Anna Rebetskaya made a strong impression as Adeline, creating a convincing portrait of an innocent girl struggling to do what is right in desperate circumstances. This is essentially a mime role so there was limited opportunity to judge her dancing but she is someone to look out for in dramatic roles.
Vladislav Lantratov’s Philippe showed why he is one of the company’s rising stars – tall, handsome and virile in the best Russian tradition, he has the panache, big soaring jump and impeccable partnering skills we expect from the Bolshoi’s men. As Jerome, Andrei Merkuriev demonstrated again how well his name suits him, with bright, buoyant, mercurial dancing. He and Rebetskaya were charming together and his horror and grief at Adeline’s death were genuinely moving.
In the ballet-within-a-ballet scenes, Nina Kaptsova as Mireille gave a dazzling display of technique including some breathtaking hops on pointe turning en attitude (a solo which dates from the original version). She was strongly supported by Artem Ovcharenko – another handsome Bolshoi dancer with a big jump – as her partner Antoine and Anastasia Stashkevich who was a delightful Amour.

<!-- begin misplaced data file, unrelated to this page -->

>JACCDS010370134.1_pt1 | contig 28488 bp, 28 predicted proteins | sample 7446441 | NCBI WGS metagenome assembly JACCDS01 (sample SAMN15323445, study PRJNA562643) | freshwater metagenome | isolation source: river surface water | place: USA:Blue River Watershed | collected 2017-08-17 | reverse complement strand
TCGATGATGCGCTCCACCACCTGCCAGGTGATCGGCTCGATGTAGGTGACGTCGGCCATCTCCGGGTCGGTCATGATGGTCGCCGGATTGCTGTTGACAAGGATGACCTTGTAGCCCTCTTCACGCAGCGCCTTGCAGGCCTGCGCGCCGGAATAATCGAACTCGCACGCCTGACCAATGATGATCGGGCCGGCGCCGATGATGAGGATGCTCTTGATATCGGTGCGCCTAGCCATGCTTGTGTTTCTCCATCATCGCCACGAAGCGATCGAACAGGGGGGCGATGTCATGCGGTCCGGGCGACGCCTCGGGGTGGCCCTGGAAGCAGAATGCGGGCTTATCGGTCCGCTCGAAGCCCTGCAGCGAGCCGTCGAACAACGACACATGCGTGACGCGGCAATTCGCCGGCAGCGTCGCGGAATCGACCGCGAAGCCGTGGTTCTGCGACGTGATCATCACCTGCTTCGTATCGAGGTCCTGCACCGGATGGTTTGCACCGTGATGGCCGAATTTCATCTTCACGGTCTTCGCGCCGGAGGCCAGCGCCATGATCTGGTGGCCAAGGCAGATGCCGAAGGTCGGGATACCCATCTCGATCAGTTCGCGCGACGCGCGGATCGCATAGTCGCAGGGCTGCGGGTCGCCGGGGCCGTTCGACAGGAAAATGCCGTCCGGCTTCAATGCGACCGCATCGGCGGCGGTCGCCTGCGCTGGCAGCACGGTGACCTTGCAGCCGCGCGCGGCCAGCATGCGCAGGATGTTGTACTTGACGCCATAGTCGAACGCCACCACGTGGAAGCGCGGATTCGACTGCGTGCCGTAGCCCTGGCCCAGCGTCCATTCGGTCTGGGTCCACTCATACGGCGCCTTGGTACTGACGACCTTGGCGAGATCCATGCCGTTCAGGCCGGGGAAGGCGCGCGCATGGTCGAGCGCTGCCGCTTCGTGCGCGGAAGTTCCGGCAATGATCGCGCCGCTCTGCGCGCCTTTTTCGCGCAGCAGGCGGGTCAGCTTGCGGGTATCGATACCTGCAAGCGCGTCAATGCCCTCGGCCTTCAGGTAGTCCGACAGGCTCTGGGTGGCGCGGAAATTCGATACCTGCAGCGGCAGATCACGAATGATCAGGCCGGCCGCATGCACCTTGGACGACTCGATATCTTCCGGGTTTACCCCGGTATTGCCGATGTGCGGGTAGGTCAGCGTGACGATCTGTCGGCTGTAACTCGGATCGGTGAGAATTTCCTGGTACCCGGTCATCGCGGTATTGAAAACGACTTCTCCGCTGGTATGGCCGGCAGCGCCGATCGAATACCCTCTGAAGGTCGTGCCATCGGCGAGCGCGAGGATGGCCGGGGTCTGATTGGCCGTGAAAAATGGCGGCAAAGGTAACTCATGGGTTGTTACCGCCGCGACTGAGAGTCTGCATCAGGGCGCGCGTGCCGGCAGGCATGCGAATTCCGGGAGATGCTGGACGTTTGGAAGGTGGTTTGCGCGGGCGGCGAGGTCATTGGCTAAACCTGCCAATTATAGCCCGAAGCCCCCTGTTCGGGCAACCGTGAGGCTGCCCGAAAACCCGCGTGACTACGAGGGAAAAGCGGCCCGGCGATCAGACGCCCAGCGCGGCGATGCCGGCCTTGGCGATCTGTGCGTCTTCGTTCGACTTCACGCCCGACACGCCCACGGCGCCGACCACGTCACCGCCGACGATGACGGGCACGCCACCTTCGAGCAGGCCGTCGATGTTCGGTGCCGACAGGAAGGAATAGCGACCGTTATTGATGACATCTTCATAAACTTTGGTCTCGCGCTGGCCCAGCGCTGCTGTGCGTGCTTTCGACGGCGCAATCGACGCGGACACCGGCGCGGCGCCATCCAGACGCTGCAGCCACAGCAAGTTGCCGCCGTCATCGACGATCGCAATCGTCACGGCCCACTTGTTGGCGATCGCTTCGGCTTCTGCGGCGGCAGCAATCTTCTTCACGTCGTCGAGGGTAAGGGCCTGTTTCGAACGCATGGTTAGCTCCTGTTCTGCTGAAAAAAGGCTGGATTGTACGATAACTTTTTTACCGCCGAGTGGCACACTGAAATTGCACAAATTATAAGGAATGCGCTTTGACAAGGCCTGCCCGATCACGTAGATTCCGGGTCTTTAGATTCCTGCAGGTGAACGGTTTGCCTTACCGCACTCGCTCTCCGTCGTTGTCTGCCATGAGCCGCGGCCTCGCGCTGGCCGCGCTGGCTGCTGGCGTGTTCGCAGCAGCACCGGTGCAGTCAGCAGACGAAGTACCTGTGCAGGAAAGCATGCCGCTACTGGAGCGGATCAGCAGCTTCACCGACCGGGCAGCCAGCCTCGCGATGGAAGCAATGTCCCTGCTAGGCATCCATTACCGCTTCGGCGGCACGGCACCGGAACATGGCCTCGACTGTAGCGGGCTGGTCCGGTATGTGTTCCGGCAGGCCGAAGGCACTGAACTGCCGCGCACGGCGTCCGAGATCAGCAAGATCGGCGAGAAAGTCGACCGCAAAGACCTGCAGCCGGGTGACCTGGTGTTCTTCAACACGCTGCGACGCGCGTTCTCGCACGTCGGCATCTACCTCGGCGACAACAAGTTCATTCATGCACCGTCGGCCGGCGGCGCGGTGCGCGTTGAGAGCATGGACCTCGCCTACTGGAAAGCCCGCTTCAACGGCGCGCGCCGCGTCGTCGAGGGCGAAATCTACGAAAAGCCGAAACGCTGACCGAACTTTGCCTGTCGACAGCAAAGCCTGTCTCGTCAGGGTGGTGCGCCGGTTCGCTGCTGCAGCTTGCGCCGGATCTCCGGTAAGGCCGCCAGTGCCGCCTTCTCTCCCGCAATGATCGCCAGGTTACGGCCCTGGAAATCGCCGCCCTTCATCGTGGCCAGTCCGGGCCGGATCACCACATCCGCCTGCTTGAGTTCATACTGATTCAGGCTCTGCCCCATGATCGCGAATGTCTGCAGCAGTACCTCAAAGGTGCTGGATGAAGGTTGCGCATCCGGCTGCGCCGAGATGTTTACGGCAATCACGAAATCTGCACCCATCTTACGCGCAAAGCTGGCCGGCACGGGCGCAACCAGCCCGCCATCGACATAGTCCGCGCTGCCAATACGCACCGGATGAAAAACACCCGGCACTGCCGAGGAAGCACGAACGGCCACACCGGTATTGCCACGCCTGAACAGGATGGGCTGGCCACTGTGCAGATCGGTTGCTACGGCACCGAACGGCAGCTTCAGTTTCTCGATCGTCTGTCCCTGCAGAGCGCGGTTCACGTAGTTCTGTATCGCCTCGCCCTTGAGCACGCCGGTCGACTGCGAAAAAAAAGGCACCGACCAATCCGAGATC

Boris Asafyev’s lively score is eminently danceable if not memorable and the Bolshoi Orchestra was a joy as always.
As a footnote, having been in Moscow during the upheaval following the horrendous attack on Sergei Filin, I would like to take off my dance critic’s hat off for a moment. The message I got from people at the Bolshoi was that their no.1 goal during this terrible time has been to keep working and do their utmost to maintain artistic standards and give the public great performances. They are disheartened and frustrated that what they have achieved has not been recognized in the ongoing media coverage of the Filin scandal.
Based on the performance I saw, they are succeeding admirably in their goal. No-one watching could have guessed that this was a company going through such turmoil. I believe that this will be demonstrated further by the upcoming London season and am sure that the British audience, in whose heart the Bolshoi has always had a special place, will show its appreciation and support for their dedication.